Example: During a time of great dissension among the members of the church at Guernica, I chose to present that issue as a prelude to the Lord’s Supper (which was, in fact, very often presented to the church family). I offered the malignant affair up to God and I suggested that each person who in thought, word, or deed had trespassed against his brother should confess his sin to that brother before participating in the Lord’s Supper. This was not an easy road, either for the pastor whose duty it is to introduce such an idea and to be the first to confess his own sin, or for his people, who must act upon that idea themselves. But that day in Guernica the Lord showed his family the healing power available to them through his body and his blood.
C. Ideas and materials that might challenge a given area (as do many of the concepts transported into Latin America from the United States) are not necessarily effective in a particular church community environment.
Example: Our Christian education program in Guernica ministered to ten children from three families. Our attempt to build Sunday school through conventional ways proved futile in the Guernica environment. Thus we took a more favorable course of action. Because our families were widespread, and many of our people and their neighbors were so poor that they had neither decent clothes nor shoes, and because most of our locality includes superstitious (though nominal) involvement with the Roman Catholic Church, we chose to abandon the church building as our Christian education center and to allow the homes of our church family to become extensions of the church.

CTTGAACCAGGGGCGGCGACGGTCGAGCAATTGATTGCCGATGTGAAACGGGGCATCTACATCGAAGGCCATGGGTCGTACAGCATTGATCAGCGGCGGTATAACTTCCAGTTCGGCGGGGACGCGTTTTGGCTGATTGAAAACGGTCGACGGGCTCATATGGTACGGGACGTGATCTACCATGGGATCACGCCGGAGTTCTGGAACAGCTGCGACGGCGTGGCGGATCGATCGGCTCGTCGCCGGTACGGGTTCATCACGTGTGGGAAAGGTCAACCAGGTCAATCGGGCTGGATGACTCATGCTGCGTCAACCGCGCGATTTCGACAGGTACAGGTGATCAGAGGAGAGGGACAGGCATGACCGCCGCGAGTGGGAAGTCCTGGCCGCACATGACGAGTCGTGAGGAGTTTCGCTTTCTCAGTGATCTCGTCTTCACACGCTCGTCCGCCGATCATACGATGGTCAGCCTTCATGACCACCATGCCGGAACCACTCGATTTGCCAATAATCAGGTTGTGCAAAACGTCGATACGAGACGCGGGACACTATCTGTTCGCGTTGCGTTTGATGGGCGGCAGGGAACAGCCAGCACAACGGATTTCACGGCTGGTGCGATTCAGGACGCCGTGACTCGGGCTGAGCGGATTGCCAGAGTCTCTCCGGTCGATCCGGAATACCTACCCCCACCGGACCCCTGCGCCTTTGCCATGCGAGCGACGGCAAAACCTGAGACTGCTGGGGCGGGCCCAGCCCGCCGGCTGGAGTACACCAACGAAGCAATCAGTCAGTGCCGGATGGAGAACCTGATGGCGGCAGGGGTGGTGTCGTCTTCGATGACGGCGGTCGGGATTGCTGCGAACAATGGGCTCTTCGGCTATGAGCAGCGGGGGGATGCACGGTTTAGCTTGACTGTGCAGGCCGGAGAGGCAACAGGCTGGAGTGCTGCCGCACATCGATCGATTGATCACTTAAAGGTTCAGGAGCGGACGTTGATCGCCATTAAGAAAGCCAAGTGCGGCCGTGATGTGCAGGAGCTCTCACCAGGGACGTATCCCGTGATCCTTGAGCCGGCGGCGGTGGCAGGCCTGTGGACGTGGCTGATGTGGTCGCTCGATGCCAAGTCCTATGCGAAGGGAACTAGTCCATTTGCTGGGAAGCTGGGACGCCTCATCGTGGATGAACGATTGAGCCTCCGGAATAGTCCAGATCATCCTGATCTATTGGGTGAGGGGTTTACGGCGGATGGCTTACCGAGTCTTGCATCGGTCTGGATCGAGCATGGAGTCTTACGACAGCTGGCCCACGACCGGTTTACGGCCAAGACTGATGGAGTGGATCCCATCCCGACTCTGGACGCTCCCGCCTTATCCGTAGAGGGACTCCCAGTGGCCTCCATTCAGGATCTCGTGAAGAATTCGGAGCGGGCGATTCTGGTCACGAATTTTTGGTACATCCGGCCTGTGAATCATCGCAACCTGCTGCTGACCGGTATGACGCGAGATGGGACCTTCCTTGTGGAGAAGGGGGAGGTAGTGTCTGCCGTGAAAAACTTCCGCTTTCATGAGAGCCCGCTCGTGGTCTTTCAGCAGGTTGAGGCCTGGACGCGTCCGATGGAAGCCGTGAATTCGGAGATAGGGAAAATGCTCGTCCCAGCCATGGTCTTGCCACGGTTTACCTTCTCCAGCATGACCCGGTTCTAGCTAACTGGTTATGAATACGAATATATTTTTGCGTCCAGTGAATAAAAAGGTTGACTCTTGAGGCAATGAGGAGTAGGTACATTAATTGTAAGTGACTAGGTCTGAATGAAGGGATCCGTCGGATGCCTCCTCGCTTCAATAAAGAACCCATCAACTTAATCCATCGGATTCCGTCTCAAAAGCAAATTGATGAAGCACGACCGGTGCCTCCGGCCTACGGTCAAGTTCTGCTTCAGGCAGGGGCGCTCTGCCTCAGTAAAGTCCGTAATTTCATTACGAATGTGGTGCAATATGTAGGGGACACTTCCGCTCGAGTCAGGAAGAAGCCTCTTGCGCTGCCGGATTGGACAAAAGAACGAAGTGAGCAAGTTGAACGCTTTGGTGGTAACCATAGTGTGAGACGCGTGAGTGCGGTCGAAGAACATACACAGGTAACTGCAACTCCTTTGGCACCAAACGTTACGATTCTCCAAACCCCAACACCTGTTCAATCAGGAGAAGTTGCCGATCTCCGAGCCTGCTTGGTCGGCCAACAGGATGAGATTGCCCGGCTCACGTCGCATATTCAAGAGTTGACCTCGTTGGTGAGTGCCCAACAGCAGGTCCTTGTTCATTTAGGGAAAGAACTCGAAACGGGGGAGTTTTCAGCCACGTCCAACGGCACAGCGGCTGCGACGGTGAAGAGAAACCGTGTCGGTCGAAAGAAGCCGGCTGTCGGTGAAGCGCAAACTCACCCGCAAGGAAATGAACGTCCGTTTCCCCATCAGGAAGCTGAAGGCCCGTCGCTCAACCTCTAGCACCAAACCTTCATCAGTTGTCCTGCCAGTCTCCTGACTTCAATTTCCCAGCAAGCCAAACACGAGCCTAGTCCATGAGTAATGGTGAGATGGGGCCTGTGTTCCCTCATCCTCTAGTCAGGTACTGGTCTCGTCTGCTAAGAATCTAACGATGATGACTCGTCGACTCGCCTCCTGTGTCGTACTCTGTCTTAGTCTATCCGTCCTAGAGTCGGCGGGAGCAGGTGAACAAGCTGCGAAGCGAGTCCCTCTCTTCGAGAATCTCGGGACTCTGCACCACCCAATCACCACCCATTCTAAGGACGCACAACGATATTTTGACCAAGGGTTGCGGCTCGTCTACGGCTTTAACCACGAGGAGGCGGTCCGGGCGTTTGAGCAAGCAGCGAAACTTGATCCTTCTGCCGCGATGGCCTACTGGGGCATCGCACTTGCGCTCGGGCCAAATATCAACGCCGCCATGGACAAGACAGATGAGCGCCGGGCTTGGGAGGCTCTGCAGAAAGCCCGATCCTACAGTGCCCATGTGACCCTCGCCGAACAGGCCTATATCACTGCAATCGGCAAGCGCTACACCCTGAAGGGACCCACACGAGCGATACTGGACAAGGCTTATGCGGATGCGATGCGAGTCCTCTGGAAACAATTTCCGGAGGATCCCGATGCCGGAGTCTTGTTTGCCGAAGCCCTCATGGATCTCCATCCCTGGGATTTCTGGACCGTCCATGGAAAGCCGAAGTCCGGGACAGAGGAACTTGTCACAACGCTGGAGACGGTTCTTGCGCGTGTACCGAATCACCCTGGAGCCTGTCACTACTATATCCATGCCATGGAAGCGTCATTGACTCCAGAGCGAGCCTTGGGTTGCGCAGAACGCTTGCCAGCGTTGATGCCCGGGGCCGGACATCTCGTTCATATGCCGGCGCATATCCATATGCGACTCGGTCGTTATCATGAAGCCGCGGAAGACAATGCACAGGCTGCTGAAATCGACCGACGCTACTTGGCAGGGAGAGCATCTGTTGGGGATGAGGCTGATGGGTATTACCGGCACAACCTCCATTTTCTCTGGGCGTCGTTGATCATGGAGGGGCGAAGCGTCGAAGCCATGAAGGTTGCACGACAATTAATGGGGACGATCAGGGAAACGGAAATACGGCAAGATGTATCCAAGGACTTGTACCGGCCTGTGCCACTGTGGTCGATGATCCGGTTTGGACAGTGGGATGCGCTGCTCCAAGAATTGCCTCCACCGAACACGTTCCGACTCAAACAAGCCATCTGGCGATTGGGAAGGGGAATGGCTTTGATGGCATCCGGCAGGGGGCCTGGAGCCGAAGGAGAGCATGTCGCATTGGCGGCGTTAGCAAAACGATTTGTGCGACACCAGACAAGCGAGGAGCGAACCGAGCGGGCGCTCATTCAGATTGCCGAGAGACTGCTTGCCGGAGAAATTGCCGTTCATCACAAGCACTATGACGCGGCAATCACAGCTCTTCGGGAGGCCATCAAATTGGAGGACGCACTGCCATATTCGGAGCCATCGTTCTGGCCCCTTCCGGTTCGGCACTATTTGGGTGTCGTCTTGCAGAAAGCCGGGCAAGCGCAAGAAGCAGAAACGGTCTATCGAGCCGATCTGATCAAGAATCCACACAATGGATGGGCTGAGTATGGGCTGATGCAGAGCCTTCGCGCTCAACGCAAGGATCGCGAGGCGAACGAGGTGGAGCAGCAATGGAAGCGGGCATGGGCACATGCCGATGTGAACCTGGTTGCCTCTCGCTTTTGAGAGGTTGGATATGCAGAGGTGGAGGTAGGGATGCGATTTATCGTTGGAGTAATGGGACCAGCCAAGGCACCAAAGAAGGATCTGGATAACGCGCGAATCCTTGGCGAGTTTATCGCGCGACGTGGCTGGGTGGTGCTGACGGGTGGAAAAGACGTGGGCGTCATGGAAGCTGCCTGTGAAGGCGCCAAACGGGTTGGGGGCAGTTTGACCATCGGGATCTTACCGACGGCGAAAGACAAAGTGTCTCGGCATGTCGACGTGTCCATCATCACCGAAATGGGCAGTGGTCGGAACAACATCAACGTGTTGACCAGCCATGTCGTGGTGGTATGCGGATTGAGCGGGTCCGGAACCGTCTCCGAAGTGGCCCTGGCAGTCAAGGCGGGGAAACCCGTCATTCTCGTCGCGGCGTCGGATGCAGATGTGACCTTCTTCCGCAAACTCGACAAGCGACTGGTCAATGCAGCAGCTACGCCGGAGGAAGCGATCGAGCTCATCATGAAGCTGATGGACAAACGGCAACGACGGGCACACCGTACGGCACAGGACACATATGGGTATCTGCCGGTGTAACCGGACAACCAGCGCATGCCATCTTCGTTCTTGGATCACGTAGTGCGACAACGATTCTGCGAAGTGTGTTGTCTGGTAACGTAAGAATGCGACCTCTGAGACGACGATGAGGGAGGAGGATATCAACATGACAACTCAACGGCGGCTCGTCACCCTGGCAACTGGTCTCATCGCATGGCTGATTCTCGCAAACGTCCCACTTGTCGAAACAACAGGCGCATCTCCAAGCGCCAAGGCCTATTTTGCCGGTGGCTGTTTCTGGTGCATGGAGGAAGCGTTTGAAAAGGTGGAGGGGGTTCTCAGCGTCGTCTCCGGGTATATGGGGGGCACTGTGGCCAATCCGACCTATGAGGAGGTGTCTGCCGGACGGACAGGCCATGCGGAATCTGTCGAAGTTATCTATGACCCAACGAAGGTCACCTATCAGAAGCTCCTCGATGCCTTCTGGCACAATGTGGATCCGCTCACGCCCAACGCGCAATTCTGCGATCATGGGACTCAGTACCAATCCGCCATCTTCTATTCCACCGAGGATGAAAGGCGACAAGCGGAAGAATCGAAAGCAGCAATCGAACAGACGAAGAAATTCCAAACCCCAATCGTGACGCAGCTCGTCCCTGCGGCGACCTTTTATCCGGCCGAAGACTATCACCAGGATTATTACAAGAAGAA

Members from each of four families who lived in widespread areas of our locality met with my wife and me once each week, and together we planned our coming Christian education meetings that would take place concurrently in each of their homes. A unified program involving 60 to 70 children was developed— one that met the needs of each area and of the individuals within it.
3. Everybody is capable of apprehen ding any biblical concept.